Previous month:
August 2010
Next month:
October 2010

Posts from September 2010

Global nomads, existential migrants

We are back in USA
which we refer to as home
where most of our family was born
where we come back to after our travels to recalibrate.
Except it feels less like home than the countries we just came from.

We are global nomads.
We went on walkabout but we are still walking.
We started as backpackers but became serial travelers.
We embarked on pilgrimage but our spiritual quest continues.
We were circumstantial migrants but now we are voluntary migrants.
We were TCK's and now we are families on the road.
We were MK's and now we are itinerants.
We are existential migrants
We are global nomads
Urban nomads.
Digital nomads.
We couch-surf.
We travel light.
Our bags have straps, not wheels.
We are at home when we are away.
We chose migrancy over mortgage.
We are the perpetual dispersion.
We are the chosen exile.
Our accents do not place us.
Our current location does not define us.
Our closest communities are not geographical.
Our passport does not reflect our true citizenship.
We do not live anywhere but we do live everywhere.
The land of our birth does not feel like our homeland.
We cannot answer "Where are you from?" in a single sentence.

We are like the comic hero Rikki Barnes in Nomad: Girl without a world, who, "finding herself in a strangle place without family or friends, struggles to find a new path." Review in GeekDad



Others:

Is ‘home’ where we are most ourselves or is home the very thing that exiles us from ourselves?  Greg Madison, Is travel an existential need?
"I am part of a community of migrants across the globe, searching out situations where they are strangers in strange lands, all so they can feel at home." Greg Wesson, Existential Migration: Feeling at Home as the Foreigner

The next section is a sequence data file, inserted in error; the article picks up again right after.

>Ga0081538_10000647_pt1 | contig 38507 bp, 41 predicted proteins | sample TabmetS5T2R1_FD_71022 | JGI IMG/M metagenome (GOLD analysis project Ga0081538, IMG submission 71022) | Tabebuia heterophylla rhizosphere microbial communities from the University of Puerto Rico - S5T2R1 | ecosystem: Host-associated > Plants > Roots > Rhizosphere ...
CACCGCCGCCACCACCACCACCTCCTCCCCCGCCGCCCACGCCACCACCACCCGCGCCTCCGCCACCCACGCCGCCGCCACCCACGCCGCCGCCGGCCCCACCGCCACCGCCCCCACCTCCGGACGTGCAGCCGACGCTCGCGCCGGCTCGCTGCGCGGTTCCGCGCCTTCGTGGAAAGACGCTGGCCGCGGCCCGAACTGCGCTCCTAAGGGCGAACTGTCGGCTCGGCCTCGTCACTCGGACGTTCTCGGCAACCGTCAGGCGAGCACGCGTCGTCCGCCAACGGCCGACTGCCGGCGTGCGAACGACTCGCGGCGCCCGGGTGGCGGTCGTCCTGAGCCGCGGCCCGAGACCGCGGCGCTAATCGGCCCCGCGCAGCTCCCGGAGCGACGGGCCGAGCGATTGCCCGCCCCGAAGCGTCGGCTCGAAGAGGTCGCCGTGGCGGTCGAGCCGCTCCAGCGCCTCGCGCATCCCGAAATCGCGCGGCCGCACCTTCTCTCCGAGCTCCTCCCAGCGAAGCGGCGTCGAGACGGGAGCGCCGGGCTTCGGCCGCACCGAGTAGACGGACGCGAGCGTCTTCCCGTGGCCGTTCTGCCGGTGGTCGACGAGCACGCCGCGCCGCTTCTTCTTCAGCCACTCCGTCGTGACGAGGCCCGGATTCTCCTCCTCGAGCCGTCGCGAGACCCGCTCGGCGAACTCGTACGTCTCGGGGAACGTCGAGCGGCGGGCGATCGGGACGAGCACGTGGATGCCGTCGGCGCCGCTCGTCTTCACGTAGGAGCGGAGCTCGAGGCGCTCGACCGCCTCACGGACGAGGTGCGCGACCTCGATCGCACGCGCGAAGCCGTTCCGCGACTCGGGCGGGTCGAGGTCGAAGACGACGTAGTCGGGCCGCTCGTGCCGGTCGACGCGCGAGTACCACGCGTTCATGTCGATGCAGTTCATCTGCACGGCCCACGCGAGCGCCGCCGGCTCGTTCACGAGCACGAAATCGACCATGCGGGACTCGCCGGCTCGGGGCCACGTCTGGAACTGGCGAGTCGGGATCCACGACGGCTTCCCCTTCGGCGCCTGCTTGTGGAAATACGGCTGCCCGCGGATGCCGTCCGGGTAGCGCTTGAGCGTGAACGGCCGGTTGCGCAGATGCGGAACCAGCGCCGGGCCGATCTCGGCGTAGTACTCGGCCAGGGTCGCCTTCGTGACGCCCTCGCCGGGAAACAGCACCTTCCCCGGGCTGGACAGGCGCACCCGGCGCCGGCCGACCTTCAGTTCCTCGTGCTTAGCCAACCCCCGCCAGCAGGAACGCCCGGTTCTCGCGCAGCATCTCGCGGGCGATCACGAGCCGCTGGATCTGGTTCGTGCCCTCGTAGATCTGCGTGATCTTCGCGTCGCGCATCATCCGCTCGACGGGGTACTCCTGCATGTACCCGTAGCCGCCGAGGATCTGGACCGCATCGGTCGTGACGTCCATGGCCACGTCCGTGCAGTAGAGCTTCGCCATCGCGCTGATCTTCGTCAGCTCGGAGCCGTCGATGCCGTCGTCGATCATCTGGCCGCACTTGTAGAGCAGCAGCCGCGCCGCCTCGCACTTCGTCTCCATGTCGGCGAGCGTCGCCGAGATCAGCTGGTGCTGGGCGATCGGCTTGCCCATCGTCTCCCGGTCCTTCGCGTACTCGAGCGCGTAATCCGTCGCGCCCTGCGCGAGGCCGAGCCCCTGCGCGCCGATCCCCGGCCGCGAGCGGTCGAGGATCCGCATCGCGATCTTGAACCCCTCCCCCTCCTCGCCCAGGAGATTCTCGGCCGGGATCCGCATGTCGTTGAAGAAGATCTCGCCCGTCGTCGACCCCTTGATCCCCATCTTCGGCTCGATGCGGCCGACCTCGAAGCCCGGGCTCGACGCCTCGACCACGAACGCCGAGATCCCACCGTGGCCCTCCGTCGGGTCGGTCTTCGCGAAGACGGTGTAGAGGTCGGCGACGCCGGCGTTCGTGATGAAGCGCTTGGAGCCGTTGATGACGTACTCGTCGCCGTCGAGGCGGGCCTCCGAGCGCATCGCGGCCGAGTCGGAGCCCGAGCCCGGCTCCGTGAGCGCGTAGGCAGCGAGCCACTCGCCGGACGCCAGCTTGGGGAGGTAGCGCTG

"Leaving home can be the expression of a spiritual quest that cannot be undertaken within the confines of the home environs." Greg Madison, Existential Migration [PDF]

"How can we sing the songs of the LORD while in a foreign land?' Psalm 137:4

"After all this had happened, Paul decided to go to Jerusalem, passing through Macedonia and Achaia. "After I have been there," he said, "I must visit Rome also." Acts 19:21
"Foxes have holes and the birds of the air have nests, but the Son of Man has no place to lay his head." Jesus

Pamela Hartigan wants to dump the word 'social entrepreneur'

 Pamela Hartigan on the subject of social entrepreneurship from "Why you dont have to be a social entrepreneur to make change."

“The old guard – people, say, my age – would say, 'I'm going to go out and make a bucket of money and then I'm going to give it away when I'm 50 or 60.' The younger generation say, 'I don't want to wait till I'm 50. I want to do this now.' It's combining both things right from the start.”

Further on Pamela adds:

And why the term "social entrepreneurship" should be abandoned: “I can't stand the term 'social entrepreneurship.’ It served its purpose in building a sense of community. But community should not shut out others, and that's the danger here. Not everyone is an entrepreneur – most people aren't – and that's okay." Pamela Hartigan, director of the Skoll Centre for Social Entrepreneurship

Wow. Words should not shut out others. That's kind of why we dropped the word "postmodern" a decade ago, and "emerging church" a few years later. And its why many people are probably going to dump the "missional" word this year if they haven't already. Even the term "missional entrepreneur" is starting to get long in the tooth. Oh well.


Social media, philanthropy and more

- New Yorker [yes, the New Yorker - who knew?] on Twitter, Facebook and Social Activism. Includes story on Moldova. HT: Andrew Jones Daily

- Gawker Founder says the "future of online media is video" but personally, I dont think this will happen until video becomes findable through word or image recognition software. Scrolling through video to find something takes too long. Text rules for now.

- New Philanthropy Capital discusses why charities don't talk about their results and why they should. Agreed. Download their paper and read more.

- "Increation" word introduced today as part of mission conversation.


- 'Existential migration' as a response to globalism. Good Wiki article on this term.



Outreach Magazine and Lausanne

Outreach Magazine will be covering the Lausanne World Congress in Capetown next month and they have asked me to be their blogger. FANTASTIC! They are setting up a dedicated page on their site when I can stream my
media-rich responses to this historic event. Tell you more when I know.